Send your question to Umbra!
Q. We all know that in the process of eating grass and grain, our farm animals produce methane. But what if that grass was left to die — wouldn’t the decomposition of it also produce methane? Would there be a comparison in amounts of methane produced? And, if we were to just eat those grasses and grains ourselves (instead of having the animal eat it first), wouldn’t our own fecal matter produce an equal amount of methane from decomposition?
A. Dearest Rory,
Let’s call it Methane Week here at Grist — last Thursday, we discussed the dairy industry’s role in producing hot-air balloonfuls of the greenhouse gas. Today, your question turns our attention to other sources of the stuff: namely, plant decomposition and our own, er, unmentionables. You’re right that we should be concerned about methane — it’s 20 times more potent than carbon dioxide at trapping heat in the atmosphere — but there are some significant differences in the sources you mention. Grab your shovel and dig in.
First, let’s talk decay. Methane is indeed a byproduct of natural decomposition, mainly from wetlands (lakes, oceans, wildfires, and volcanoes all have their part to play, too). But even if we did just let all the world’s cattle feed rot in place, methane wouldn’t rise from our fields like so many stinky cartoon lines. That’s because methane typically requires anaerobic (oxygen-free) conditions in order to form, like the environment you’d find underwater in, say, a bog or marsh. When oxygen is available — as it is in an open field — the bacteria decomposing the plants will instead emit carbon dioxide, water, nutrients, and carbon compounds (which help to enrich the soil for new plants, by the way).
Livestock, on the other hand, are four-legged methane factories. That includes buffalo, sheep, goats, and camels, but cattle are the primary offenders. A cow’s natural digestive processes produce lots of methane through burps and, yes, flatulence, to the tune of 200 to 400 pounds per year for the average bovine. And cow manure kicks in its fair share, too, when stored in lagoons or holding tanks. How bad is it? Hold your nose: Here in the U.S., cow burps (a.k.a. enteric fermentation) and manure management account for 30 percent of the country’s methane tab. Globally, livestock emissions make up a full 14.5 percent of all human-caused greenhouse gas production.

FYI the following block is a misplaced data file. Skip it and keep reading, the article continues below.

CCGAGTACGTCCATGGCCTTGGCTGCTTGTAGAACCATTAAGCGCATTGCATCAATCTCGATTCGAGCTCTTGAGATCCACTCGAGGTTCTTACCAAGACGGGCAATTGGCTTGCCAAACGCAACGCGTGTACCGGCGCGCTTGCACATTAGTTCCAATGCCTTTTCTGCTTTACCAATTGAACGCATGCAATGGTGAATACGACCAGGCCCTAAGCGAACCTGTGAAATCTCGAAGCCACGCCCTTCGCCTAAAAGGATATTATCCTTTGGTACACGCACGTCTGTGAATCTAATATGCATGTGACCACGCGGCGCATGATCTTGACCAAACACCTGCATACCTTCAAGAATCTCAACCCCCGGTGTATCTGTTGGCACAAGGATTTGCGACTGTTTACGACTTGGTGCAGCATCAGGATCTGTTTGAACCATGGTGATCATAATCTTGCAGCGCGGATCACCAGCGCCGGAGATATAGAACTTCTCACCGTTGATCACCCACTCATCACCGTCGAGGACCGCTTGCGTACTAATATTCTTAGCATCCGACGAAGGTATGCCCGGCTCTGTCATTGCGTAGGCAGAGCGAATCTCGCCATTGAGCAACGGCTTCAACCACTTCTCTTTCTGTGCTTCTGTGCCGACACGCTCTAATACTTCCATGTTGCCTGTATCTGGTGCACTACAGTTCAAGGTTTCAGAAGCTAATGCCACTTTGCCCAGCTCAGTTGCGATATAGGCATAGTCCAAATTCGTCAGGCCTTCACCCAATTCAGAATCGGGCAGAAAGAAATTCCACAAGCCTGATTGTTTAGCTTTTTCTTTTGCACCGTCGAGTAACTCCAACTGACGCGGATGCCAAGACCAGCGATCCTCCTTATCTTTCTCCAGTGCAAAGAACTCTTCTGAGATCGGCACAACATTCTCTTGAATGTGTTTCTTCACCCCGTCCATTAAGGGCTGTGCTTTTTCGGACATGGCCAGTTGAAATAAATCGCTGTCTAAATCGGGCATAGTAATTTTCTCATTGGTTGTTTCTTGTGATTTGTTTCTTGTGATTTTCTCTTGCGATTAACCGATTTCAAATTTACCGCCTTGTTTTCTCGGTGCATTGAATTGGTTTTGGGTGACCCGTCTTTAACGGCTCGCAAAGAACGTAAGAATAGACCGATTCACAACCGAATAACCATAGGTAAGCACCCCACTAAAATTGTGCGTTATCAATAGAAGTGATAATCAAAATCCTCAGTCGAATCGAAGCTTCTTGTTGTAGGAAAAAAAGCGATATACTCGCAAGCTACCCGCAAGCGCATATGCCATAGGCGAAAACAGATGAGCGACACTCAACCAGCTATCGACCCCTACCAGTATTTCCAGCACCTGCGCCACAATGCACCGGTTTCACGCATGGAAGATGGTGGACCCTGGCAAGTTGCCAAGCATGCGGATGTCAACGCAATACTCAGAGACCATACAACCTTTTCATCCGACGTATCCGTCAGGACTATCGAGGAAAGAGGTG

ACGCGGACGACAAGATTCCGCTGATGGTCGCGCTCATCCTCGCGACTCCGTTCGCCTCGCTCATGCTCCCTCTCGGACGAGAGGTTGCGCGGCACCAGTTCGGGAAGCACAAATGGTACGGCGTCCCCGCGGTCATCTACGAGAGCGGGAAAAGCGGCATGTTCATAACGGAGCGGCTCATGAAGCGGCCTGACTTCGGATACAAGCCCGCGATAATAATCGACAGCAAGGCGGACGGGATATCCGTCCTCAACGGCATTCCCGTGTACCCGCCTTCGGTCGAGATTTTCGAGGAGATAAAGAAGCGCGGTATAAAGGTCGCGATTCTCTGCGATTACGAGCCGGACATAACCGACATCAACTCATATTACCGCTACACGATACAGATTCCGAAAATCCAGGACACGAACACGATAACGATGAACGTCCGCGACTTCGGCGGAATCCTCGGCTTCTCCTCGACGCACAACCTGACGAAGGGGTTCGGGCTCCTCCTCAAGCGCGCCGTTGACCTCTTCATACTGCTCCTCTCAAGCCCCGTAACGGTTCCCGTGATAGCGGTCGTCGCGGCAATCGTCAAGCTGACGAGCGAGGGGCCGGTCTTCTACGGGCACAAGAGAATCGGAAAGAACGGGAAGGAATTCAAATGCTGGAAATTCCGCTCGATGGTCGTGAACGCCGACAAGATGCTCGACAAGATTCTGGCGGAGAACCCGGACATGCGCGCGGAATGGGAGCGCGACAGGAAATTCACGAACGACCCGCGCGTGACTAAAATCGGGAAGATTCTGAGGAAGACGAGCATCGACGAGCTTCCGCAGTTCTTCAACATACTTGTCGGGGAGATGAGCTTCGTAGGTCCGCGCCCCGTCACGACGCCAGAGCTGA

We haven’t yet hit all the methane makers: As you note, Rory, one of humanity’s dirty little secrets is the release of the gas from our own private bathroom business. The straight poop is that our wastewater treatment plants do emit methane, too — but on a much smaller scale. In fact, sewage treatment accounts for only 3 percent of U.S. emissions, a 10th of the livestock industry’s piece of the (cow) pie. (Some wastewater plants use anaerobic decomposition intentionally, then burn the resulting “biogas” to generate electricity.)
There’s something else to mention here: What we eat doesn’t have much impact on how much methane seeps from our sewage plants. In other words, it doesn’t matter if we’re eating beef or soybeans or corn or grains; once it makes its way through our digestive systems, it’s all humanure. This is the case whether there’s a global livestock industry or not — the cows just add a whole lot more to the total. (And lest you think human farts must play into the equation, know that a person’s gaseous emissions are no match for a cow’s, and most people don’t produce methane, anyway.)
So there’s no question that cattle are the primary offenders when it comes to biological methane (oil and gas outfits spew an amount about equal to livestock). Now, we could do better in this department: The U.N.’s Food and Agriculture Organization estimates improved agricultural practices could cut livestock methane emissions by 30 percent. A big part of this involves what’s inside the feedbag. Studies have found promising results in feeding cows a diet rich in Omega-3 fatty acids or several other grains. But an Omega’d cow is still a cow, and a cow can’t help but belch methane.
Forgive me for presuming, Rory, but I can’t help but read between the lines to another question in your letter: Ergo, shouldn’t I be able to eat beef without guilt? For all these reasons, I’m afraid not. One of the best ways to reduce your impact on the planet remains cutting way back on meat. I’ve found that imagining you’re squelching one more methane-laden burp with every bite of mushroom loaf makes these dietary choices especially satisfying.
Get Grist in your inbox